Modern Couples: Art, Intimacy and the Avant-garde

Modern Couples: Art, Intimacy and the Avant-garde

Opened earlier this week, Barbican’s Modern Couples: Art, Intimacy and the Avant-garde showcases the creative output of over 40 artist couples active in the first half of the 20th century, from painters, sculptors, photographers, architects, designers to writers, musicians, performers. By focusing on intimate relationships in all their forms – obsessional, conventional, mythic, platonic, fleeting, life-long – it also reveals the way in which creative individuals came together, transgressing the constraints of their time, reshaping art, redefining gender stereotypes and forging news ways of living and loving. Importantly, the exhibition also challenges the idea that the history of art was a singular line of solitary, predominantly male geniuses.

The hopeless romantic Cancer in me died, literally. Couldn’t have spent a better afternoon immersed into the beautiful stories and art pieces of couples, lovers particularly of the 20s, 30s - it was an age of romance, of lust, of ‘mad love’. Among the highlights are legendary duos such as: Camille Claudel and Auguste Rodin; Frida Kahlo and Diego Rivera; Dora Maar and Pablo Picasso and there were one duo I was particularly drawn to - Lee Miller and Man Ray.


I couldn’t helped staring at this particular photo from the show and imaged how crazy they both could be, crazy in love, yet also crazily passionate about the work they’re producing together - the two intertwined between love for each other and passion for photography, it’s more than love, it’s mad.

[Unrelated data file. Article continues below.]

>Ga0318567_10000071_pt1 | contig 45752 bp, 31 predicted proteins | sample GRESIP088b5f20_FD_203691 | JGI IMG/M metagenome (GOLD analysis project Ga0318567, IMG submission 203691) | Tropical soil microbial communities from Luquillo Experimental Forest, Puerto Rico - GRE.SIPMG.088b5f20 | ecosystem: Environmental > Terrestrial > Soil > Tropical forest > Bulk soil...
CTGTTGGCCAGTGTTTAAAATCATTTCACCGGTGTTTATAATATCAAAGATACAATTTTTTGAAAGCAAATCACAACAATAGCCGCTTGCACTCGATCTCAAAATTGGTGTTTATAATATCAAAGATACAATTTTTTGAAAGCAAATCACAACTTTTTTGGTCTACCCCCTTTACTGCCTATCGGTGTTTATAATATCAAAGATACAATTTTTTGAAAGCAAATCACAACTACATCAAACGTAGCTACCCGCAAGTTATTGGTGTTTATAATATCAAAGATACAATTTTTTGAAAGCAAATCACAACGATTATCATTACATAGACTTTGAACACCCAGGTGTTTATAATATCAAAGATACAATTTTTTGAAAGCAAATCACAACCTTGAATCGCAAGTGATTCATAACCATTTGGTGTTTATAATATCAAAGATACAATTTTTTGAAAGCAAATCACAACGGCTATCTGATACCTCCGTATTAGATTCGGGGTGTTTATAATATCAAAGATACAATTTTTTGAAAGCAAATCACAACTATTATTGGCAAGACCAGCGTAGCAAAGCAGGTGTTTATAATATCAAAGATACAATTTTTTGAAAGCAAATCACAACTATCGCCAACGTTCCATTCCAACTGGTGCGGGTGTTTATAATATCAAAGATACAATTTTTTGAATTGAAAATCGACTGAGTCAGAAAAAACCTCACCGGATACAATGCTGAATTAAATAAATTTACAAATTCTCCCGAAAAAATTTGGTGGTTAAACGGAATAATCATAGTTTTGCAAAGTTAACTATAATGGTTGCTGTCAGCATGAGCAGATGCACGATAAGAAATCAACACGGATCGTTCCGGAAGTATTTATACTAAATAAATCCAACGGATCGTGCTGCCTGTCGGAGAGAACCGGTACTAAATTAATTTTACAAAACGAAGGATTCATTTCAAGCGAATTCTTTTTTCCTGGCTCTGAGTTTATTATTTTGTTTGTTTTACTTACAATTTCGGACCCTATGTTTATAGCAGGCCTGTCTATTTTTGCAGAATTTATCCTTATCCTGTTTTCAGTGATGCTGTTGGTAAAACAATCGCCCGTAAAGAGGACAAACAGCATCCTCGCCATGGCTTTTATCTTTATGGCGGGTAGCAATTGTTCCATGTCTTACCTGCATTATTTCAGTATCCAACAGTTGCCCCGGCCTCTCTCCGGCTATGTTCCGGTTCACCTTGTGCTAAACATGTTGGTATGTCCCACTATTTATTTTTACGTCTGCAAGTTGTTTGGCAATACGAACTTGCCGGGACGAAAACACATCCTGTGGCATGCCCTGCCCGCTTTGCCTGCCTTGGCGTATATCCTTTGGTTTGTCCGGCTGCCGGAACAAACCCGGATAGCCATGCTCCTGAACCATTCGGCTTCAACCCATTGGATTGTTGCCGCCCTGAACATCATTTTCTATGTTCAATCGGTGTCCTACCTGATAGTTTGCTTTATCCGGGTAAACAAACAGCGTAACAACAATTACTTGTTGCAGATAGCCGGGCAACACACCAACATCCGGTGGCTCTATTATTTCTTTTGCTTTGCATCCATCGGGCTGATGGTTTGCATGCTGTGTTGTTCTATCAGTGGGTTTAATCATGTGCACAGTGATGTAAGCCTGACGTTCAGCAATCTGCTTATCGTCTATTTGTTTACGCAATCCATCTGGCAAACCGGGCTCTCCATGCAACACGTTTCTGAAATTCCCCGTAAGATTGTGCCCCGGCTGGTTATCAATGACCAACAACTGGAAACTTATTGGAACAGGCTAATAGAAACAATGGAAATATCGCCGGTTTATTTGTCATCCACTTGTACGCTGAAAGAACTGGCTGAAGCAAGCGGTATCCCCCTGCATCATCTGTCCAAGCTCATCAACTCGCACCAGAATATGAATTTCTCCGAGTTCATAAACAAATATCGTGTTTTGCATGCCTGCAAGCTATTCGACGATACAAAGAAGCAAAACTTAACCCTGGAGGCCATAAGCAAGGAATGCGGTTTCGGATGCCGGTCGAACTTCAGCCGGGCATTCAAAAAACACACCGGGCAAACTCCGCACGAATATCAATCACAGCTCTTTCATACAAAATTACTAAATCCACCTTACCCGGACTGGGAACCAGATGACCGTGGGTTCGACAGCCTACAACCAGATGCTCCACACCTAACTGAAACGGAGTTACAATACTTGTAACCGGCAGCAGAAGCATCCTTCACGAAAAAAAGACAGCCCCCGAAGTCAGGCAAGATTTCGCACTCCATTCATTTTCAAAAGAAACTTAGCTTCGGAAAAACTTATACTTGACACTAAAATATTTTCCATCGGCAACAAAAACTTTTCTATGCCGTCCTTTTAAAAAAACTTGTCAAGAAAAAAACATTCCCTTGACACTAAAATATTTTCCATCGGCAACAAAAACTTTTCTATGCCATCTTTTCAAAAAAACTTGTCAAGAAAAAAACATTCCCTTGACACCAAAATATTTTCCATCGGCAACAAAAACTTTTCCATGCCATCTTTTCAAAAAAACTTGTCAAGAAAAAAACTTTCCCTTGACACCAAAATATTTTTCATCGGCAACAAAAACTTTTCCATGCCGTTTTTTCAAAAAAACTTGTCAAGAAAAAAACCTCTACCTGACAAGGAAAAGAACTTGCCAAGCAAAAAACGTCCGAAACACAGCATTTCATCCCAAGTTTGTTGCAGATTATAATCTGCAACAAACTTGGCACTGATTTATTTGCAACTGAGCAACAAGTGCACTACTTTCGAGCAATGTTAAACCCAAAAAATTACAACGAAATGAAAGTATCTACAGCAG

She was the unrivalled beauty, he was a fearsome artist. They loved each other with a fury that was to tear them apart. The couple first met on the upper floor of a bar called the Bateau Ivre on the Boulevard Raspail, not far from Ray’s studio in Montparnasse. “It was intentional on my part, I was chasing him,” recalled Miller, in an interview she gave to the American Home Journal in 1975. She said, ‘My name is Lee Miller, and I’m your new student.’ Man said, ‘I don’t have students.’ He was leaving for Biarritz the next day, and I said, ‘So am I.’ I never looked back!” You can tell instantly she’s the type of woman who knows what she want (and knows exactly how to achieve her goal) - needless to say, I’m obsessed with her work, her aspirations, her life, and I’m glad to have discovered about her from the show.

Modern Couples: Art, Intimacy and the Avant-garde
Barbican Art Gallery
10 October 2018 – 27 January 2019